Our test bike has also developed a persistent creak in the saddle, which is equally irritating given the rest of the bike is so quiet and smooth. The saddle is Giant’s new Romero model, and hopefully the creaking is an isolated issue with our test bike, as it’s pretty comfortable and likely to be a popular update over the previous Contact saddle.

The only other hiccup I encountered is that I’ve already managed to put a nasty snakebike in the Dissector. I wasn’t running particularly low pressures, but it does only have the standard EXO casing, and at 937g it is on the lighter side given its size (the front tyre is 1,036g for reference). With the Trance X offering some serious go-fast capability for a bike with only 135mm of travel at the rear, I feel that I was coerced into going a lot faster than I should have been. Yes, I’m blaming the bike for encouraging such a reckless, spontaneous, and horrendous made-up transition on one particular descent, which caused said snakebite.

Anyway, you’ll work out pretty quickly if the Trance X wants you to put a more aggressive rear tyre on it, or perhaps a tubeless insert for a little more protection.

2021 giant trance x 29 2
The Romero is a new off-road saddle for Giant. Ours is quite creaky though.

Giant Trance X vs Trance 29

We were already fans of the Trance 29er, which showcased some of the most progressive geometry we’d seen from Giant when it debuted back in 2018. It did so in a tight little 115mm travel package that punched well above its weight, resulting in a riotously lively ride on snaky singletrack. For riders who wanted more fun and more capability than an XC bike could offer, but still wanted something that was efficient and involving to ride, the Trance 29 has been quite the thrilling option.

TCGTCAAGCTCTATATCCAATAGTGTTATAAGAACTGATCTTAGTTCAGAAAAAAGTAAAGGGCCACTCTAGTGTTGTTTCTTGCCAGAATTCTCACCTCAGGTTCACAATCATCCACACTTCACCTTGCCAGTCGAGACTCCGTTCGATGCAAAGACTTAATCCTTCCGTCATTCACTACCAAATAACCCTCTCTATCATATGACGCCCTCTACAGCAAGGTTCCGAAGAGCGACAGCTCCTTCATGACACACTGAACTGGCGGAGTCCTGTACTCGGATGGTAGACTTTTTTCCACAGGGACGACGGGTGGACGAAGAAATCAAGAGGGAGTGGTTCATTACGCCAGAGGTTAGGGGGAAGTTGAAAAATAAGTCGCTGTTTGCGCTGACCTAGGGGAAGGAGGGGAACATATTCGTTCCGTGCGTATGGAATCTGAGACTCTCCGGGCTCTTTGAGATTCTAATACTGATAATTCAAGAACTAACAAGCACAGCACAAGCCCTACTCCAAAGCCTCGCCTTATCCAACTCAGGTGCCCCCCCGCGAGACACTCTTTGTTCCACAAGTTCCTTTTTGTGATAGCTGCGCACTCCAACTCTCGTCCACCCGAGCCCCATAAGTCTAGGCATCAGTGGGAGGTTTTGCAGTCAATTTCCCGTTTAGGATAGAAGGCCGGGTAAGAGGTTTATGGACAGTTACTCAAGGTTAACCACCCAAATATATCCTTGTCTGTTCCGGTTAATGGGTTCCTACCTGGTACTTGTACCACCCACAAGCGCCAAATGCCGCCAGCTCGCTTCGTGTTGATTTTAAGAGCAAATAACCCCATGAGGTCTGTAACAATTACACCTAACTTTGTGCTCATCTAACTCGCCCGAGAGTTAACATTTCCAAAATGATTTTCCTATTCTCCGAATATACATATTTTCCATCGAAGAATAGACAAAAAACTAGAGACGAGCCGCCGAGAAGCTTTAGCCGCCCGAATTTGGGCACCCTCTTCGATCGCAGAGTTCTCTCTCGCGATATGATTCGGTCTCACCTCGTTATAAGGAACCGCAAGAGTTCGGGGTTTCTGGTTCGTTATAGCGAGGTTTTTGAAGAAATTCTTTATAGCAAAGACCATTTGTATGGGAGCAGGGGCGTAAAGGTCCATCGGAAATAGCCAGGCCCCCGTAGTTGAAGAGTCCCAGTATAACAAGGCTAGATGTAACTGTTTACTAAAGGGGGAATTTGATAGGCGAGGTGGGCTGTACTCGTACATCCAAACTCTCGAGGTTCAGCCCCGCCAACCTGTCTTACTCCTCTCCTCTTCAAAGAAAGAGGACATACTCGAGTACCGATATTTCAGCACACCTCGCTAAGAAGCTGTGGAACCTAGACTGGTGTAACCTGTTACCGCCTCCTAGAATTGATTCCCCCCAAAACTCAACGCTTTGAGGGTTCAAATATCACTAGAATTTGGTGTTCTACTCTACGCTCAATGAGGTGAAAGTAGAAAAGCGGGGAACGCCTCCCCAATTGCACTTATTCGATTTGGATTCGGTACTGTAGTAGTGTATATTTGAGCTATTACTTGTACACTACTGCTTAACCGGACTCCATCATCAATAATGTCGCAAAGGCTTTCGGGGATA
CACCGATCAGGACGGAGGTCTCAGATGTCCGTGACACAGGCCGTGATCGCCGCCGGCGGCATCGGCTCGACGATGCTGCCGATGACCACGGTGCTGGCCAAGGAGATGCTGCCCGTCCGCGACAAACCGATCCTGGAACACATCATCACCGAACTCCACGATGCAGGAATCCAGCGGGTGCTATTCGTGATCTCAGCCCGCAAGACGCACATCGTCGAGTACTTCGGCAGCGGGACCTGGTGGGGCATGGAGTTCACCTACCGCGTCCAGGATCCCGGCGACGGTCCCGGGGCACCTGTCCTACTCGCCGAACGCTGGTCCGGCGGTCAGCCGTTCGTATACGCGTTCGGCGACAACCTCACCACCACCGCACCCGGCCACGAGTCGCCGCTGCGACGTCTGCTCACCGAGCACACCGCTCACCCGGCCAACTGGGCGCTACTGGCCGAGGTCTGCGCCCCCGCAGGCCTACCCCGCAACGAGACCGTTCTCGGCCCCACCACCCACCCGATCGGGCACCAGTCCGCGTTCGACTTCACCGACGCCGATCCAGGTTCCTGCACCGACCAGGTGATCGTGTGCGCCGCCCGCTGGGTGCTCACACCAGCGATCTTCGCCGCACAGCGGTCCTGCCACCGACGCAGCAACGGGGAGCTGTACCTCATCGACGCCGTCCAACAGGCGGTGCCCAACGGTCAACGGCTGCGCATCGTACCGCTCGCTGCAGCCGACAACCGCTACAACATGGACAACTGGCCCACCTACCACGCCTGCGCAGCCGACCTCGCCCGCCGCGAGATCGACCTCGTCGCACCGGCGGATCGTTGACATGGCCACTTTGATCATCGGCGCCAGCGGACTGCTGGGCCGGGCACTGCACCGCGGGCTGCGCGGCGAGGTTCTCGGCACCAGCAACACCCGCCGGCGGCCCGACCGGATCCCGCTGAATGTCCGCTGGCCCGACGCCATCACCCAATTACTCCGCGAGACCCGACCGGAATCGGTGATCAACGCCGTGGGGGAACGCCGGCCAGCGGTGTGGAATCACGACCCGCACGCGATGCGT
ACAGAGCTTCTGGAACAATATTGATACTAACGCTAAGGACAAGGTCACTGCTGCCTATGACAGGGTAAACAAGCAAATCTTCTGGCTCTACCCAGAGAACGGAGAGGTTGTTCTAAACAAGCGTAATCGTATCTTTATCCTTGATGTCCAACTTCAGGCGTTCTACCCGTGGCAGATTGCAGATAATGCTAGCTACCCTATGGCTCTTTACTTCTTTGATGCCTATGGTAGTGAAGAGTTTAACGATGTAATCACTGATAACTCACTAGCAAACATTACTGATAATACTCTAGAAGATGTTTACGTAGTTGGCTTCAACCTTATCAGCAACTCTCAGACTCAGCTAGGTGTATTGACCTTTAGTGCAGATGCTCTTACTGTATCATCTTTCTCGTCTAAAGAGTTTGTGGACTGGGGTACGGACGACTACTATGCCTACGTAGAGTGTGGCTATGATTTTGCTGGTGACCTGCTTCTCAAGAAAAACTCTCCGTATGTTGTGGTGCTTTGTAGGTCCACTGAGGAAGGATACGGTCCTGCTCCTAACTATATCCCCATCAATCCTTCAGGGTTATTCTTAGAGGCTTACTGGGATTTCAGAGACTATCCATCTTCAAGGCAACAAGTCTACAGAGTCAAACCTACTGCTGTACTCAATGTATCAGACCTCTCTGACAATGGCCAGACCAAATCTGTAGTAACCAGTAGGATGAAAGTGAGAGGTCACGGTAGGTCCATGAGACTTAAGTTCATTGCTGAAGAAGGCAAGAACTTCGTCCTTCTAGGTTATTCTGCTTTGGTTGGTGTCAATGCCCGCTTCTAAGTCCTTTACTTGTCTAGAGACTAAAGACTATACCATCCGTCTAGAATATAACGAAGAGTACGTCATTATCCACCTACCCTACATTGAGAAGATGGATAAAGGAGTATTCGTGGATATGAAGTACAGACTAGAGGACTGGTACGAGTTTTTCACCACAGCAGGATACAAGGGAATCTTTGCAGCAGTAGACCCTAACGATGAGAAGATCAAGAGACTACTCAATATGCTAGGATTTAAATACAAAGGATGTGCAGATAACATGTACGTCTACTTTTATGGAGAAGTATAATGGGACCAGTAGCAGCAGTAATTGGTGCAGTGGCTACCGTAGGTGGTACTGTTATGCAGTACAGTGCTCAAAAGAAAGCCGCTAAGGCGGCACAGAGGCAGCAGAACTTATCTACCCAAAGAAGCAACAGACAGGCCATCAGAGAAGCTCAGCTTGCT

So how does this new Trance X compare to the existing Trance 29?

giant trance 29 1 trx 1 xcr 0 carbon wheels
The Trance 29 will carry on alongside the Trance X, but we suspect most trail riders will gravitate towards the X.

Well obviously it has more travel – 20mm more at each end. And the Trance X has a Fox 36, rather than the skinnier Fox 34 found on the Trance 29. Of course the bigger suspension brings more capability and comfort on rough terrain, but it’s really the geometry that separates these two bikes. The Trance X is notably slacker and longer, which helps to increase high-speed stability, giving more security when things get steep and hectic. And with more suspension in reserve, it’ll keep chewing the trail for longer.